I don't know. My family's been poor, and we didn't feel like that. But there's no shortage of people shown on TV clamoring for the confiscation of private property to house everyone, or of people complaining about having to pay rent. And some of those themes are taken up by prominent political parties.

Quote:
In America, at least, there has been some criticism of the poor recently (most recently set off by Herman Cain). There's this notion that poor people are in the situation that they are because they're not working hard enough.
Here it'd be political suicide.

My problem isn't really with the "laziness" of the poor. I know things aren't easy. It has more to do with a certain irresponsibility (having kids they can't afford) and unwillingness to compromise (demanding to be housed near city centers when they can't pay the rent. I can't help but think things would be easier if they accepted to be taken further away.). It doesn't really matter if that's the attitude of most poor or not - it just annoys me when I hear a politician or NGO spokesman cater to that crowd.


Quote:
Originally Posted by Dhomochevsky View Post
No way, inheritance taxes are bullshit!

One of your loved ones just died and the state comes in "YAY ANOTHER DEAD CITIZEN, GIVE US MONEYZ!".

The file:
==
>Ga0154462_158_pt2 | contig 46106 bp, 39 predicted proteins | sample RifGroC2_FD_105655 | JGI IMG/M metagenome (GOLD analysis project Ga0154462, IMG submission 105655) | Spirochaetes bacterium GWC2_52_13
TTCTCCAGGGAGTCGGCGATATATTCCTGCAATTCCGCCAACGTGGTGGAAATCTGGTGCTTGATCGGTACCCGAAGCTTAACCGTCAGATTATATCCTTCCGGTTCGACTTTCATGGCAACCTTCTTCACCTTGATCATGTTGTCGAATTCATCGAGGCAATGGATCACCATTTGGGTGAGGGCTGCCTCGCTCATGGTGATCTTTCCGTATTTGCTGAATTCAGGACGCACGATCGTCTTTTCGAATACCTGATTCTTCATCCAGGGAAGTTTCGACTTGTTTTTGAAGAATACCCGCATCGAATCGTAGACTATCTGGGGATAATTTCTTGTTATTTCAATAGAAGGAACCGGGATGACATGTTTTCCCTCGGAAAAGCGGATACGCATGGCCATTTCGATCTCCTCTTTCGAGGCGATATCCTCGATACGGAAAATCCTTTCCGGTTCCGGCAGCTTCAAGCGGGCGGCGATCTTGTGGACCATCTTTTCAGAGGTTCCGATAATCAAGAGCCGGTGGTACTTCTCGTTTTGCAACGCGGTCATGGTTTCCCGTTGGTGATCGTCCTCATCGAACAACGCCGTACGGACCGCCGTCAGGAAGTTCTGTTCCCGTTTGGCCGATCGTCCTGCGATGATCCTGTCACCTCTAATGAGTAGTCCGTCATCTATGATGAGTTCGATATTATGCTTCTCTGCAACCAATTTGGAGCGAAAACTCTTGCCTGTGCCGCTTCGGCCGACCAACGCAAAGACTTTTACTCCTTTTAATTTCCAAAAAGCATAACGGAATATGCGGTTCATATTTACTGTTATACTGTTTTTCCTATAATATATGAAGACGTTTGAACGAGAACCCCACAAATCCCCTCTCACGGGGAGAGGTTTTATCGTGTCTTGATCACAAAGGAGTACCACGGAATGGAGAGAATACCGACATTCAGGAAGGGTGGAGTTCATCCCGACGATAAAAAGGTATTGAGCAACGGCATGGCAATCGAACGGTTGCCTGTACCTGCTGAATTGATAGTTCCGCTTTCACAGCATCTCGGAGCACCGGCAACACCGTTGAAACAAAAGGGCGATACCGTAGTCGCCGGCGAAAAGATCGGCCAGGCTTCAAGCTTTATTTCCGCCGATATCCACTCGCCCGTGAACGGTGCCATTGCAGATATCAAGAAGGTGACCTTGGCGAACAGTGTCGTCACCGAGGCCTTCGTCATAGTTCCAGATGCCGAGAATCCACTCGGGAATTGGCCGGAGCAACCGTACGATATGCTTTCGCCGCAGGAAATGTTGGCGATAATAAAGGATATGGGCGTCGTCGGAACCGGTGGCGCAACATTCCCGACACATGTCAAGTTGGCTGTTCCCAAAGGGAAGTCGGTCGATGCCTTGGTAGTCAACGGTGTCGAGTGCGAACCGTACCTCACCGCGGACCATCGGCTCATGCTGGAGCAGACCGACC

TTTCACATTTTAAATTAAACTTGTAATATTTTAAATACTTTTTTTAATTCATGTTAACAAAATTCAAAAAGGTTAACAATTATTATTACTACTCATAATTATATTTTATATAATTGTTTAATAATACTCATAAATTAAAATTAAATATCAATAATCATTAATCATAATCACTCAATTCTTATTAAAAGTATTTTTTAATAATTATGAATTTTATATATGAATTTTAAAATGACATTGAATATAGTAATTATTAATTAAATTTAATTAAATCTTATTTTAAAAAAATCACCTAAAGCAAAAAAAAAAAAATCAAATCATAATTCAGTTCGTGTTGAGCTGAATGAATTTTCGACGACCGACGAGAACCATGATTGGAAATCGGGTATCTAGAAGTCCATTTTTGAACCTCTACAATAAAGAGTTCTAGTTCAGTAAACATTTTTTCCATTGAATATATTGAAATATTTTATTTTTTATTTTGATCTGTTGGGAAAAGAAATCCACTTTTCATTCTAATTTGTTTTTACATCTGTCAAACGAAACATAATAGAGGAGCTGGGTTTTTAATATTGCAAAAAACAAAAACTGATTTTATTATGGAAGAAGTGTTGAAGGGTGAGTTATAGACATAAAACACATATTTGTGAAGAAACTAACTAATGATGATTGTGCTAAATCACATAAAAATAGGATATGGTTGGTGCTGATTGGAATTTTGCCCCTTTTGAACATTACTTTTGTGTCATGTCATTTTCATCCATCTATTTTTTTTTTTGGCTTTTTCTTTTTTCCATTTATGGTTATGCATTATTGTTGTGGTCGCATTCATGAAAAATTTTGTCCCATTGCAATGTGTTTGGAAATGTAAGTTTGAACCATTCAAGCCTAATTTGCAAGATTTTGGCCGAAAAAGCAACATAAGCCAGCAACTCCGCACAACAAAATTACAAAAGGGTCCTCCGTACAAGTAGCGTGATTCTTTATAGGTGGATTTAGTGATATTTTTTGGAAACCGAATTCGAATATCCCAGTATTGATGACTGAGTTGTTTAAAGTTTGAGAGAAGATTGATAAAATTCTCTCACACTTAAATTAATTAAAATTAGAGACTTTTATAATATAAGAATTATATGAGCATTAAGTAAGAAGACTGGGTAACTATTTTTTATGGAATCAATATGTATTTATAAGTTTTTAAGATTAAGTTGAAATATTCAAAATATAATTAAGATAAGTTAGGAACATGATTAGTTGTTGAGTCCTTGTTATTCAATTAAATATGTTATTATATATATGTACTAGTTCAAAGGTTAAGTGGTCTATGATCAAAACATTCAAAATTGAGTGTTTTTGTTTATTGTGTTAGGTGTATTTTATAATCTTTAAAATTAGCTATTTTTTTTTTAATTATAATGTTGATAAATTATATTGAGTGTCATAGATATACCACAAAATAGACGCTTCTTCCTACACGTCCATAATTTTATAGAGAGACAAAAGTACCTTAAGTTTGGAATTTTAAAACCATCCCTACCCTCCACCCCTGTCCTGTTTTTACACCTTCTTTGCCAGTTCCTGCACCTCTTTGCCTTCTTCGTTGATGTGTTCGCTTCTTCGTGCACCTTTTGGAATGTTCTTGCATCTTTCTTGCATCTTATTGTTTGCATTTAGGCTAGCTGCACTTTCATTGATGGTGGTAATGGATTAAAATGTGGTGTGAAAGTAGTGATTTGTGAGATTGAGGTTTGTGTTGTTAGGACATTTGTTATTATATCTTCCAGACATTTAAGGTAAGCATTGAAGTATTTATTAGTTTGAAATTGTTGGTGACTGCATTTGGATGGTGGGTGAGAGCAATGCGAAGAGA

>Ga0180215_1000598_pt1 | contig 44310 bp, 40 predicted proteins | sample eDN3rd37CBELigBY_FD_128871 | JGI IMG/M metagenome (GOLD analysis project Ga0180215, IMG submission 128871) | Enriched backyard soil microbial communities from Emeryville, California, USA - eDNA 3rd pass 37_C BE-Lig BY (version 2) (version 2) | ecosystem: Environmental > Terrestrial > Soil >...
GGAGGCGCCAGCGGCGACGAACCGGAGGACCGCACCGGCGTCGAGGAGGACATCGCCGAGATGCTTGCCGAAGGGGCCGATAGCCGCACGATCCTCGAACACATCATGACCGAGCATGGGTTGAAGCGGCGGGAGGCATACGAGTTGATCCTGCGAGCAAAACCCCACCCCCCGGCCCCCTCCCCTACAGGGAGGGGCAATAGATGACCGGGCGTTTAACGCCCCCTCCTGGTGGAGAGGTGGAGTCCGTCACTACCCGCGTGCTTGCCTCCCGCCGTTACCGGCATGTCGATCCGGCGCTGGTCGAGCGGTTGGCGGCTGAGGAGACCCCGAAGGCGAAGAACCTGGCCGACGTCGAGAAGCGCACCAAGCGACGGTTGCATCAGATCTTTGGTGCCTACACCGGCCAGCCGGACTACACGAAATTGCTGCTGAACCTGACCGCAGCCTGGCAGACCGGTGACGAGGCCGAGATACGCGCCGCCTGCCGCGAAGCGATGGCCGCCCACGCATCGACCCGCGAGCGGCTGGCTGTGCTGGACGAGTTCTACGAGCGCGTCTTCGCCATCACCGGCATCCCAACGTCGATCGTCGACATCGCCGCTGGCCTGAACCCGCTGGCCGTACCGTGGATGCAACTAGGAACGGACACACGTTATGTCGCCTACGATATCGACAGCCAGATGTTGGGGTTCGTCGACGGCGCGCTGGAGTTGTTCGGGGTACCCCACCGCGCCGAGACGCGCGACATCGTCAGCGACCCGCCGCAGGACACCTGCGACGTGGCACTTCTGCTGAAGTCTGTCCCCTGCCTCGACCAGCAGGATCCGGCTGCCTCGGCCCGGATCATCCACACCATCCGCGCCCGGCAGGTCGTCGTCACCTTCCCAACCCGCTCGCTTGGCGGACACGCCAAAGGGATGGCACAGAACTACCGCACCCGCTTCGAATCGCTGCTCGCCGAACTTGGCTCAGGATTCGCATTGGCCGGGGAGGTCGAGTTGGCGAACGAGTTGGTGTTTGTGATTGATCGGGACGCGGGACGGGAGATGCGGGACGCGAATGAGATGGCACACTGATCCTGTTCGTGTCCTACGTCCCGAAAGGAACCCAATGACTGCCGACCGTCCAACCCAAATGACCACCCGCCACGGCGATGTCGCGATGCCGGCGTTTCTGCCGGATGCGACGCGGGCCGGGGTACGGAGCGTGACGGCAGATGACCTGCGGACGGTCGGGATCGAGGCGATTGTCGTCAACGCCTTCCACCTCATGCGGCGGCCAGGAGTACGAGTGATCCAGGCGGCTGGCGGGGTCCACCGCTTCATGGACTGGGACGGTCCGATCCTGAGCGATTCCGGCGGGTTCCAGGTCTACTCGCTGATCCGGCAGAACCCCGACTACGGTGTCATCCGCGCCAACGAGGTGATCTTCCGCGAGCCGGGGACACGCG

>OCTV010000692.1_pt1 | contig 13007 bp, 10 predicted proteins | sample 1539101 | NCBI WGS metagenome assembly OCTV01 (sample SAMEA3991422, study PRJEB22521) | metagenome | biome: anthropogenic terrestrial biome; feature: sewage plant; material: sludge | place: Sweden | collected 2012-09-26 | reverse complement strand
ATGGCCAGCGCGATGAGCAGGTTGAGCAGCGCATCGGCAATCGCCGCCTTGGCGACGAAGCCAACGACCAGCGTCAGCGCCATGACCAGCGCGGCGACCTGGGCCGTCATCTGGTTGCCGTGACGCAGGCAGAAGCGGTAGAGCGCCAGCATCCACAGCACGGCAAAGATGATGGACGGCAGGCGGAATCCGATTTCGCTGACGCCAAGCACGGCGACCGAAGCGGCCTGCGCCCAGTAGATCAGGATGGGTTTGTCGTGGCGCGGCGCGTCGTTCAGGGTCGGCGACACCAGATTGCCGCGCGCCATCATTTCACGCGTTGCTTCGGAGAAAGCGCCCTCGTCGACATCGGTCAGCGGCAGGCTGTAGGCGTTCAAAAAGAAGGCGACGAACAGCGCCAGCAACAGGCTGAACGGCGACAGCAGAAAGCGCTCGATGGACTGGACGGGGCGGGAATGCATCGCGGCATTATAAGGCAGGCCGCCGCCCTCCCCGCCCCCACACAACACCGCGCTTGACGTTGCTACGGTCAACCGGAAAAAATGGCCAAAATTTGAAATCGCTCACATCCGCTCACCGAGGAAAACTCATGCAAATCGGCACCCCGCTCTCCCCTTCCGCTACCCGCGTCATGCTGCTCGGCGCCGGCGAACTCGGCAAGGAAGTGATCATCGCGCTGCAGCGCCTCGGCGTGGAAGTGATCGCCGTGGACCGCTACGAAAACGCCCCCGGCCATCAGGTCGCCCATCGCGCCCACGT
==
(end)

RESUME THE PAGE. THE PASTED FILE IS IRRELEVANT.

Rich people get around it anyway. Getting their offspring a very good payed position in an owned company, using other channels to transfer the money during their life time ect.
Only for normal people, the death of a family member is usually the one time they ever get to (have to) transfer values of any worth. Perfect time to rip them off I guess.

It's a total kick in the nuts, escpecially if they have to transfer objects, but have to pay part of those objects' worth in cash. Where to take that cash from? This usually leads to fire sales.
I don't really like inheritance tax either, but it doesn't have to be all or nothing. You could set it to low or null under a certain amount, and/or exclude main residences, and tax whatever is above that.
Anh_Minh is offline   Reply With Quote
Old 2012-02-01, 16:48   Link #2228
DonQuigleone
Knight Errant
 
 
Join Date: Dec 2007
Location: Dublin, Ireland
Age: 26
Quote:
Originally Posted by Dhomochevsky View Post
No way, inheritance taxes are bullshit!